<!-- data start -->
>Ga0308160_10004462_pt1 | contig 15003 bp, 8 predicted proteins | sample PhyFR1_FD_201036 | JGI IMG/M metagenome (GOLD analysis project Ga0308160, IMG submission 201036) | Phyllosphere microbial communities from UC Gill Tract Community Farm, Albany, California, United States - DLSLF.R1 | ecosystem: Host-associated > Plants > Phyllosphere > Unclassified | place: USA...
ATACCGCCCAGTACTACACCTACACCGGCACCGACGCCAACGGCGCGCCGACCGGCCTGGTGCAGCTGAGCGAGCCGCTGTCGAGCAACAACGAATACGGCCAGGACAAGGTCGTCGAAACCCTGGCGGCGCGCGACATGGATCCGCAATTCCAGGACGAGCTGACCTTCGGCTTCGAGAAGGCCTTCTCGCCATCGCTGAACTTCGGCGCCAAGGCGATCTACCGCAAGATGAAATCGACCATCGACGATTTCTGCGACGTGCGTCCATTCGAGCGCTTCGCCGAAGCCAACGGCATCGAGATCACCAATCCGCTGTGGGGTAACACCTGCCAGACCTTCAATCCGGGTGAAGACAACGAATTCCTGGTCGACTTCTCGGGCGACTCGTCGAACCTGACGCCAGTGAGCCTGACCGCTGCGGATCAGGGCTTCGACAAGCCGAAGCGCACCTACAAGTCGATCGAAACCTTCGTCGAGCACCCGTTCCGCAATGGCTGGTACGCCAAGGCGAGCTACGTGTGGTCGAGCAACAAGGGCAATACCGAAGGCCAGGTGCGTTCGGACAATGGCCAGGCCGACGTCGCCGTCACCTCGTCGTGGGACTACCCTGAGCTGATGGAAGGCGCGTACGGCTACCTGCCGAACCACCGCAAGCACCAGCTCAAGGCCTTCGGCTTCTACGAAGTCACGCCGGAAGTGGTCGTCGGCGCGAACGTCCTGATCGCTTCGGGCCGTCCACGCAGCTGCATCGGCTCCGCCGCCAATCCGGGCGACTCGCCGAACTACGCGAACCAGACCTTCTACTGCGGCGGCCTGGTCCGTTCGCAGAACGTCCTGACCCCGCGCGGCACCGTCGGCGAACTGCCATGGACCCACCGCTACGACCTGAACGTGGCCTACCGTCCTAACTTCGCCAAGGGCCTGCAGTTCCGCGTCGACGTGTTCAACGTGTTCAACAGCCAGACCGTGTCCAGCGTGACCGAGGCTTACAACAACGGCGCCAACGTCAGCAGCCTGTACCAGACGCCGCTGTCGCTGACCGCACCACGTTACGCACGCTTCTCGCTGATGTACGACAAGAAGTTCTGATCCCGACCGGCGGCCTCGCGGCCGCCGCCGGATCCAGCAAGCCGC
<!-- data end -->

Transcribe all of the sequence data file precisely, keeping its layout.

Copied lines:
>Ga0308160_10004462_pt1 | contig 15003 bp, 8 predicted proteins | sample PhyFR1_FD_201036 | JGI IMG/M metagenome (GOLD analysis project Ga0308160, IMG submission 201036) | Phyllosphere microbial communities from UC Gill Tract Community Farm, Albany, California, United States - DLSLF.R1 | ecosystem: Host-associated > Plants > Phyllosphere > Unclassified | place: USA...
ATACCGCCCAGTACTACACCTACACCGGCACCGACGCCAACGGCGCGCCGACCGGCCTGGTGCAGCTGAGCGAGCCGCTGTCGAGCAACAACGAATACGGCCAGGACAAGGTCGTCGAAACCCTGGCGGCGCGCGACATGGATCCGCAATTCCAGGACGAGCTGACCTTCGGCTTCGAGAAGGCCTTCTCGCCATCGCTGAACTTCGGCGCCAAGGCGATCTACCGCAAGATGAAATCGACCATCGACGATTTCTGCGACGTGCGTCCATTCGAGCGCTTCGCCGAAGCCAACGGCATCGAGATCACCAATCCGCTGTGGGGTAACACCTGCCAGACCTTCAATCCGGGTGAAGACAACGAATTCCTGGTCGACTTCTCGGGCGACTCGTCGAACCTGACGCCAGTGAGCCTGACCGCTGCGGATCAGGGCTTCGACAAGCCGAAGCGCACCTACAAGTCGATCGAAACCTTCGTCGAGCACCCGTTCCGCAATGGCTGGTACGCCAAGGCGAGCTACGTGTGGTCGAGCAACAAGGGCAATACCGAAGGCCAGGTGCGTTCGGACAATGGCCAGGCCGACGTCGCCGTCACCTCGTCGTGGGACTACCCTGAGCTGATGGAAGGCGCGTACGGCTACCTGCCGAACCACCGCAAGCACCAGCTCAAGGCCTTCGGCTTCTACGAAGTCACGCCGGAAGTGGTCGTCGGCGCGAACGTCCTGATCGCTTCGGGCCGTCCACGCAGCTGCATCGGCTCCGCCGCCAATCCGGGCGACTCGCCGAACTACGCGAACCAGACCTTCTACTGCGGCGGCCTGGTCCGTTCGCAGAACGTCCTGACCCCGCGCGGCACCGTCGGCGAACTGCCATGGACCCACCGCTACGACCTGAACGTGGCCTACCGTCCTAACTTCGCCAAGGGCCTGCAGTTCCGCGTCGACGTGTTCAACGTGTTCAACAGCCAGACCGTGTCCAGCGTGACCGAGGCTTACAACAACGGCGCCAACGTCAGCAGCCTGTACCAGACGCCGCTGTCGCTGACCGCACCACGTTACGCACGCTTCTCGCTGATGTACGACAAGAAGTTCTGATCCCGACCGGCGGCCTCGCGGCCGCCGCCGGATCCAGCAAGCCGC